Home Business NewsBusiness Rude, unprofessional and bad-tempered: Sir Philip Green blasted by MPs for BHS collapse

Rude, unprofessional and bad-tempered: Sir Philip Green blasted by MPs for BHS collapse

by LLB Reporter
25th Jul 16 10:22 am

Damning report lashes out at BHS billionaire

Sir Philip Green is under fire for leaving collapsed retailer BHS on “life support”.

In a 60-page inquiry report, the billionaire and his family have been accused of “hurriedly” selling BHS to “an unsuitable buyer”.

BHS was sold to thrice-bankrupt racing car driver Dominic Chappell’s Retail Acquisitions for £1 last year. The retailer went into administration earlier this year leaving 11,000 jobs at risk and a £571m pensions blackhole.

Here are 10 key things people said about Sir Philip Green and his handling of BHS:

Green does not know what decent behaviour is

Frank Field, the chair of the work and pensions committee:

“[Green’s] reputation as the king of retail lies in the ruins of BHS. His family took out of BHS and Arcadia a fortune beyond the dreams of avarice and he’s still to make good his boast of ‘fixing’ the pension fund.

What kind of man is it who can count his fortune in billions but does not know what decent behaviour is?”

 

He dumped BHS like rubbish

Iain Wright, chair of the BIS committee which co-produced the report:

“Just a few weeks on from his rude, unprofessional and bad-tempered appearance at our inquiry, Sir Philip has been pictured on board his multi-million pound superyacht.

“Back in Britain, the demise of BHS has left a trail of destruction of job losses, squeezed pensions and uncertain futures for companies reliant on the once great retailer’s supply chain.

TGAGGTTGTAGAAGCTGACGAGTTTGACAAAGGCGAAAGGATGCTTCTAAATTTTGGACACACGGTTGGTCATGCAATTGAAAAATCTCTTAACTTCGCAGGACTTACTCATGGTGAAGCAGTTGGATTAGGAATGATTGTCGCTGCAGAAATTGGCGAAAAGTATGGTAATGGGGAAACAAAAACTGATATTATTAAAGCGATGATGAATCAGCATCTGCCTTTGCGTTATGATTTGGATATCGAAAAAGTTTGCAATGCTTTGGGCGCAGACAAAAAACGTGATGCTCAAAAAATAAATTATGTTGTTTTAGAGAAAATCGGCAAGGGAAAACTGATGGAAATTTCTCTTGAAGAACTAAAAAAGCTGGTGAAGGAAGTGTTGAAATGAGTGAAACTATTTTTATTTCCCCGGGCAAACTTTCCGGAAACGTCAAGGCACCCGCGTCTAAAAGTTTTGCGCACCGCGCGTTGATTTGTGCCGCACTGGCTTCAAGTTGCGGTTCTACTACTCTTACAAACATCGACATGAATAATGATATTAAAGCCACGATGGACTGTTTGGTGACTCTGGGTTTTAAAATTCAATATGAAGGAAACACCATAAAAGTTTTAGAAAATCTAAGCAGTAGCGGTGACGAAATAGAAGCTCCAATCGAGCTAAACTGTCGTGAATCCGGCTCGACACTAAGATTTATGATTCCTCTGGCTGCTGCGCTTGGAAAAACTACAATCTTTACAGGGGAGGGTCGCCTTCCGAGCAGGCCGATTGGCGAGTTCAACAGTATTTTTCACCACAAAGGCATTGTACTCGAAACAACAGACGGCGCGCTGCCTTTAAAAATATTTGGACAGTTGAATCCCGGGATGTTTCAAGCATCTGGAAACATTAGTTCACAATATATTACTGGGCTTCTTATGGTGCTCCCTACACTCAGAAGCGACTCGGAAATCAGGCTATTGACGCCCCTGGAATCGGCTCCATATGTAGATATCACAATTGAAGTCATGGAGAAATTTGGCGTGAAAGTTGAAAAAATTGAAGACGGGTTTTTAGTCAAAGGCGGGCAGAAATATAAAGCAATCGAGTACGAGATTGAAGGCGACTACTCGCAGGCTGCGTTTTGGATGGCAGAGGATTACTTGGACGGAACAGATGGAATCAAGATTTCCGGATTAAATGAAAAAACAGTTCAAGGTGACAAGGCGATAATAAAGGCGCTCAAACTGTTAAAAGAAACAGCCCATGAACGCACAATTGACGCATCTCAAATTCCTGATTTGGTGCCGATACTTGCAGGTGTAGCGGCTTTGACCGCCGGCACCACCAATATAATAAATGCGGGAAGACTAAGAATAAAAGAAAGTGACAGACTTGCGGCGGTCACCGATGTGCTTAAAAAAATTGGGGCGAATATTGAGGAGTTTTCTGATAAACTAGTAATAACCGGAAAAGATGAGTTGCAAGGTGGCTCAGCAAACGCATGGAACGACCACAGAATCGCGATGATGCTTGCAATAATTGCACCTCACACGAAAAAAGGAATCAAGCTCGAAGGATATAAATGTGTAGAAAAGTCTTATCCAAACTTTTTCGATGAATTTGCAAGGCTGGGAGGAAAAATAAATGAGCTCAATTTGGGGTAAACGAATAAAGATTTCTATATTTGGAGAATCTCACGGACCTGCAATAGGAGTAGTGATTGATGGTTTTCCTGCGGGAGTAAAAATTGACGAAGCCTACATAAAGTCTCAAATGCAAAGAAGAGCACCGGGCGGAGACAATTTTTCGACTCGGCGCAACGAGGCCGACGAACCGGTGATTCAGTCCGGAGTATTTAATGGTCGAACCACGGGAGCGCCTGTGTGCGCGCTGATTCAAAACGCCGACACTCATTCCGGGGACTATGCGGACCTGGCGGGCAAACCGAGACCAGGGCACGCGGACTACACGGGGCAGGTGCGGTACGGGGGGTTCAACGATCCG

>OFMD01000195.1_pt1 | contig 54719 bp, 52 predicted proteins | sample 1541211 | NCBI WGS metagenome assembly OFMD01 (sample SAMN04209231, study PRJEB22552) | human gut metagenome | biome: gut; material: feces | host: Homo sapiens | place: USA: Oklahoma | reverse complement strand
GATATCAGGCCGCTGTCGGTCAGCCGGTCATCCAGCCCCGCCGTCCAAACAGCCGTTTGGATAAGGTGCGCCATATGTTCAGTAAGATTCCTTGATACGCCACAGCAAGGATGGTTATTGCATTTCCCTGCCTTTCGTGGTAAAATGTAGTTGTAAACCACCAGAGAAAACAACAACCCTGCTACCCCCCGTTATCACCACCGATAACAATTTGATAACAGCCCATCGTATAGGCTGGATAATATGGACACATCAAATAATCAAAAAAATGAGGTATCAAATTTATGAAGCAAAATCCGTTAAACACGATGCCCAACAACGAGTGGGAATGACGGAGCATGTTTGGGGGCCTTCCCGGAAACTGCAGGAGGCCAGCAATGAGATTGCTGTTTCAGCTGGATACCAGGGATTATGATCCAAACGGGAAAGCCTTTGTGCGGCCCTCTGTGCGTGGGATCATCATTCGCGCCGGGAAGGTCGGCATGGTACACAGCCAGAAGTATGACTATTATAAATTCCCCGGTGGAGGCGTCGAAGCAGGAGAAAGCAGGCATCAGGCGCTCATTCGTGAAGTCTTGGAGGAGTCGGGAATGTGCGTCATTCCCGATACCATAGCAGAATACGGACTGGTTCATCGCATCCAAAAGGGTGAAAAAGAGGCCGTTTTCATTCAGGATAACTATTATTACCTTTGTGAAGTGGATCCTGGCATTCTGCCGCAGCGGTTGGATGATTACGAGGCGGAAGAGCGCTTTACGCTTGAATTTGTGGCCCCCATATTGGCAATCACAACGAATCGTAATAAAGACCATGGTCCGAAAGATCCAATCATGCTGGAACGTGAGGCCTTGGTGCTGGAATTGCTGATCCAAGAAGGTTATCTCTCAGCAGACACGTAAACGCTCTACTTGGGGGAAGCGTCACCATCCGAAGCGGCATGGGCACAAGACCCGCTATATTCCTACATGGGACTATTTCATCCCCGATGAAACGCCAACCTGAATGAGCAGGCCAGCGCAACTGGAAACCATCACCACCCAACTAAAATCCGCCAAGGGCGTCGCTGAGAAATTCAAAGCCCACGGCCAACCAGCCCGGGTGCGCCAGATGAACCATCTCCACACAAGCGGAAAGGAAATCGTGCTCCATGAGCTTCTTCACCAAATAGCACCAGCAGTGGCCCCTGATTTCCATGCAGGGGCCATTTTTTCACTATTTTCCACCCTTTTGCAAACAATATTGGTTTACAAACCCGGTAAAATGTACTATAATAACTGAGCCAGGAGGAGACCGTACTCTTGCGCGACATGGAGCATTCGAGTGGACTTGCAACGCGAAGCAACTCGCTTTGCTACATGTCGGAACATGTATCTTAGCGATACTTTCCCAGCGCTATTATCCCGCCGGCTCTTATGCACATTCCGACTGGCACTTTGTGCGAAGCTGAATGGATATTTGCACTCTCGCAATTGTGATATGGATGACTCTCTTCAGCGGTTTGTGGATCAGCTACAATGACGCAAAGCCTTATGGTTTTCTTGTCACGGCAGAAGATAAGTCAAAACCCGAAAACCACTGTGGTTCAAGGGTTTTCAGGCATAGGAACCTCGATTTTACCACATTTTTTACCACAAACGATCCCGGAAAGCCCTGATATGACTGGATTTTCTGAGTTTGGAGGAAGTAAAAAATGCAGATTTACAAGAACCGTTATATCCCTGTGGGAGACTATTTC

“Sir Philip spent years at the helm of BHS slashing costs and selling assets, while sending handsome dividends offshore and failing to invest sufficiently in the company.

“He was then able to dump like rubbish the business – and with it his responsibilities to workers and pensioners – to the twice-bankrupt chancer Dominic Chappell who had no experience of retail.”

 

He behaved like Napolean

Frank Field, the chair of the work and pensions committee:

“This was a group of companies that were run by somebody who behaves like Napoleon, who has a collection of people around him who do what he wants. There is no corporate governance, as there would be in a public company.”

 

Green is worse than Robert Maxwell

Frank Field, the chair of the work and pensions committee:

“Maxwell, I’ve always thought, meant to pay the money back. He was just going all over the place, borrowing money to keep his companies going. When the music stopped, he had no money.

“Now, the music has stopped [at BHS], and there’s someone there who’s managed to catapult themselves towards the top of the Sunday Times Rich List.

“This person has huge amounts of money, unlike RM.

“If he wishes now to make good that pension deficit to those 22,000 pensioners, he could do it. But he keeps talking about it, but not doing it.”

 

We need to reform capitalism

The governement said:

“This case shows why the Government is determined to tackle corporate irresponsibility and reform capitalism so it works for everyone – not just the privileged few.

“Today’s report is very concerning, and the Insolvency Service is now carrying out an accelerated investigation. Job centres are also standing by to provide support and advice to those who were affected. But in the long run we need to do more to prevent this kind of irresponsible and reckless behaviour.”

Leave a Commment

CLOSE AD

Sign up to our daily news alerts

[ms-form id=1]